He said Brown began to turn things around in the last two years at the Capitol. In 2017, for example, the Democratic governor signed a package of 15 housing bills which will, among other things, generate more funds for affordable housing, streamline some of the permitting and approval processes developers have to go through, and impose more requirements on cities and counties to accommodate affordable housing.
One of the most notable bills in that package is SB 3, which eventually became known as Proposition 1 on the November 2018 ballot. The bill authorizes the state to borrow $4 billion dollars to finance low income and veteran housing. It was passed by voters 56.2% to 43.8% last year.
Newsom’s budget, however, demonstrates a higher level of commitment to addressing the housing crisis, those in the field say.
Jason Rhine, Assistant Legislative Director for the California League of Cities, said that Newsom’s housing proposal offers “unprecedented levels of funding.”
How long will all this take?
During his campaign for governor, Newsom said he wanted to see 3.5 million new housing units built in California by 2025. That goal has since been criticized by experts as unrealistic, and Newsom said in a recent roundtable with San Jose mayor Sam Liccardo that it’s a tall order.
“The reason it’s out there? It’s a stretch goal. Because I want to create a sense of urgency around this. We’ve been averaging 100,000 housing units on an annual basis. That’s deplorable,” Newsom said.
One of the more immediate steps Newsom has taken is signing an executive order on January 15 that directs the Department of General Services to inventory all excess state lands and publish the inventory online by April 30. Once the inventory is complete, the administration plans to seek proposals from affordable housing developers interested in entering into low-cost long-term leases.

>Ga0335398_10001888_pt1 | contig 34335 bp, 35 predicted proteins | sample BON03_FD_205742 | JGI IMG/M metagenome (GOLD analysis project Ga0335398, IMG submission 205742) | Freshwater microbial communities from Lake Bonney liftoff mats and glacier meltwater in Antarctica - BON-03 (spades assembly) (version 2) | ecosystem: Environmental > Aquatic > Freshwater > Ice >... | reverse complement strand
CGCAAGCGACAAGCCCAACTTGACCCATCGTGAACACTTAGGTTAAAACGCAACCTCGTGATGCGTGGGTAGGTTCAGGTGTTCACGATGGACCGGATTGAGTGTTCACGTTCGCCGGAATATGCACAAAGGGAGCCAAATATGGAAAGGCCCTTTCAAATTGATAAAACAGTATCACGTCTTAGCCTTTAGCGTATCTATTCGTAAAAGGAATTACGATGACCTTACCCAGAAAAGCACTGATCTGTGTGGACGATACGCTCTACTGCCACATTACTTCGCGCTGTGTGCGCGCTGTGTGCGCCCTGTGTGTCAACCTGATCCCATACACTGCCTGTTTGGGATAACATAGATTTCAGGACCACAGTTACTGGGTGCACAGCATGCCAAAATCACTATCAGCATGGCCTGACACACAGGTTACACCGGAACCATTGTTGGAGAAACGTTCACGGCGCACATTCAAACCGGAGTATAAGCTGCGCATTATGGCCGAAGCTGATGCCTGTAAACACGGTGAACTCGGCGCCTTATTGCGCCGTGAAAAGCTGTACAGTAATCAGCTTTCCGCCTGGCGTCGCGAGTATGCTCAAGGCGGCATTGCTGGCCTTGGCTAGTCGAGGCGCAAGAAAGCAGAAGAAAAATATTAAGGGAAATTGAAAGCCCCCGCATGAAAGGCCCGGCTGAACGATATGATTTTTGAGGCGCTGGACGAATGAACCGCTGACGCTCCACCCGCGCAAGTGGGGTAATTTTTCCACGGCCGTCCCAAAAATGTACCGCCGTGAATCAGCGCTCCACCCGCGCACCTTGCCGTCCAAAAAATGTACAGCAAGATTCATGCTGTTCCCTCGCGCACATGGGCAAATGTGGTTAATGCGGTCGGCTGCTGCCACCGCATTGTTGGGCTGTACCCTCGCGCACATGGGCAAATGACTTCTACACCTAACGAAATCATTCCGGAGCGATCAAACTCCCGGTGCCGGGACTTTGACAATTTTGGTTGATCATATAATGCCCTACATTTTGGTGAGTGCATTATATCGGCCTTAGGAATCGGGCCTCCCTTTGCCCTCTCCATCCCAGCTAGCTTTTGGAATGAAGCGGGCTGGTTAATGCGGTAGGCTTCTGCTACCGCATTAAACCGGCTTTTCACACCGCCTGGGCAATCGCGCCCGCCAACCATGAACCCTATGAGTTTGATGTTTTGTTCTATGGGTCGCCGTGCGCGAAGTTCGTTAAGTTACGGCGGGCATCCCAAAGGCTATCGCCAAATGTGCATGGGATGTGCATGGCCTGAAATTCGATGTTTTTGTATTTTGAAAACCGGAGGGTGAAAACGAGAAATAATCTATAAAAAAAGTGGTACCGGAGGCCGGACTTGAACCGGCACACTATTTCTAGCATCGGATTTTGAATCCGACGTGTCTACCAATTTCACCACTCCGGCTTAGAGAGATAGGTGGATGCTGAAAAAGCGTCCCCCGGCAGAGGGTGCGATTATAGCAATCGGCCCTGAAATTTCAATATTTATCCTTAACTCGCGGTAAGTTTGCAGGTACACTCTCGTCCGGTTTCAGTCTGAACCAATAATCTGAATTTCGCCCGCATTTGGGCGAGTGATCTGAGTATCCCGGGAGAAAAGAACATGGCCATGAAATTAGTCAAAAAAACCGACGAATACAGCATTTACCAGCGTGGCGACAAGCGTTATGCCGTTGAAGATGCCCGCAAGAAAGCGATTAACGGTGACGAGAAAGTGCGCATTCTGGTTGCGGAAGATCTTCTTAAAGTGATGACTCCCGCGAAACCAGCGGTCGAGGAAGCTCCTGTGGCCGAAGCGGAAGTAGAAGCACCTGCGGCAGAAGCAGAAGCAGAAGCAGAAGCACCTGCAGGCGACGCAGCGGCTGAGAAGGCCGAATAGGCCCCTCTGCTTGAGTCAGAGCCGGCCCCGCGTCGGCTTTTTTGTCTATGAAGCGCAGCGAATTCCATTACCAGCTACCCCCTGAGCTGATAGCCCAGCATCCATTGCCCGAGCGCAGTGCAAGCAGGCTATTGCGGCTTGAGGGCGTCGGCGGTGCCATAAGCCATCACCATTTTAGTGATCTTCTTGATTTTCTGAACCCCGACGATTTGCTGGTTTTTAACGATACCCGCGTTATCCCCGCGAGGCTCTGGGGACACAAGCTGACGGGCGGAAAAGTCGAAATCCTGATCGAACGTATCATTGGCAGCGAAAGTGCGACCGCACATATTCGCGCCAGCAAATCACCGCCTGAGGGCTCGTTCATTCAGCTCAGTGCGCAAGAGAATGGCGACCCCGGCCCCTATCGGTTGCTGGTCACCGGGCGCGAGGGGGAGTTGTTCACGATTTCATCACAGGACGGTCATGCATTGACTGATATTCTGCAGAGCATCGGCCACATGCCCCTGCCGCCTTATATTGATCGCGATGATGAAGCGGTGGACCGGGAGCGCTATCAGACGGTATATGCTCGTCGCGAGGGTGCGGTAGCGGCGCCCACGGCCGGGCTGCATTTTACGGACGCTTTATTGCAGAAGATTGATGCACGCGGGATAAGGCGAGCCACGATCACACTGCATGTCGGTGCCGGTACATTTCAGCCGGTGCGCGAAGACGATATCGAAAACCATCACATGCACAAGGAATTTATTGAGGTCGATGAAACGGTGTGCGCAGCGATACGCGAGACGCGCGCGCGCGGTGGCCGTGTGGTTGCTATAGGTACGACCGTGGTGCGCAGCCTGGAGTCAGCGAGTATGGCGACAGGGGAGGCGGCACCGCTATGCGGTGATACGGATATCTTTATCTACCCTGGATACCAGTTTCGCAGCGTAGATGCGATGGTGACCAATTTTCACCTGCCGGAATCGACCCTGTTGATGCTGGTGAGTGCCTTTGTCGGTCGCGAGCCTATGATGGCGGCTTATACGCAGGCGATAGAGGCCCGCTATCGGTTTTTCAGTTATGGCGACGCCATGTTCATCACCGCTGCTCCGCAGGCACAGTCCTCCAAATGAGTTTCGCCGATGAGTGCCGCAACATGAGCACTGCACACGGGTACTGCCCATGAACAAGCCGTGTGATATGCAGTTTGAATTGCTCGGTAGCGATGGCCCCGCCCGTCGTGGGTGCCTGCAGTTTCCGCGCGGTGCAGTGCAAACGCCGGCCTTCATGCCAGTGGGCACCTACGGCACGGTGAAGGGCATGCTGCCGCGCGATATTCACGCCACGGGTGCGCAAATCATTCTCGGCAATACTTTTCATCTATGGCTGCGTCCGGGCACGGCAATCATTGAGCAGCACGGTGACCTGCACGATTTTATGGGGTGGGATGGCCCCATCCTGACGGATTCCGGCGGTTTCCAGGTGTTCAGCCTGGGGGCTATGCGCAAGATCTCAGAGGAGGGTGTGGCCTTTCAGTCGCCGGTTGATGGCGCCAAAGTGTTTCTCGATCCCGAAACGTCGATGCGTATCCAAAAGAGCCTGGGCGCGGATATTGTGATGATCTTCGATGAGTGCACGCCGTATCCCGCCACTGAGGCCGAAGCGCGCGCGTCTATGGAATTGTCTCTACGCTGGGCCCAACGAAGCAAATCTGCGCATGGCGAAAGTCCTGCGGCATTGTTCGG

Will these efforts make it cheaper to live in California?
“There is not an easy yes or no answer,” said David Garcia, policy director at UC Berkeley’s Terner Center for Housing Innovation.
“I think, in some respects, yes, because the governor’s made a significant commitment to making more funding available to get affordable housing built.”
At the same time, though, he said Californians will have to wait for some of the details of Newsom’s plans to emerge, including specific goals for cities and counties, in order to understand how they might affect housing production.
“It’s still hard to tell because we don’t know exactly how these will be designed,” he said.
What else is being proposed to help deal with the housing crisis?
A variety of new housing-related proposals have been introduced in the state Legislature. These are among the most notable:
AB 53, by Assemblymen Reginald Jones-Sawyer (D-Los Angeles) and Rob Bonta (D-Alameda). The bill would prevent landlords from discriminating against formerly incarcerated housing applicants.
ACA 1, by Assemblywoman Cecilia Aguiar Curry (D-Winters). This constitutional amendment would lower the voter threshold for the approval of bond and special tax measures, potentially allowing local governments easier access to funds for infrastructure projects like affordable housing projects.
AB 68 and 69, by Assemblyman Phil Ting (D-San Francisco). These bills would expedite approval of and require cities to relax some of the restrictions for around Accessory Dwelling Units (sometimes known as “granny” flats or accessory apartments.
SB 50, by Sen. Scott Wiener (D-San Francisco). A modified version of a measure that died in committee last year, the new bill would let developers bypass certain zoning restrictions when building multi-family housing in “job-rich” and “transit-rich” areas.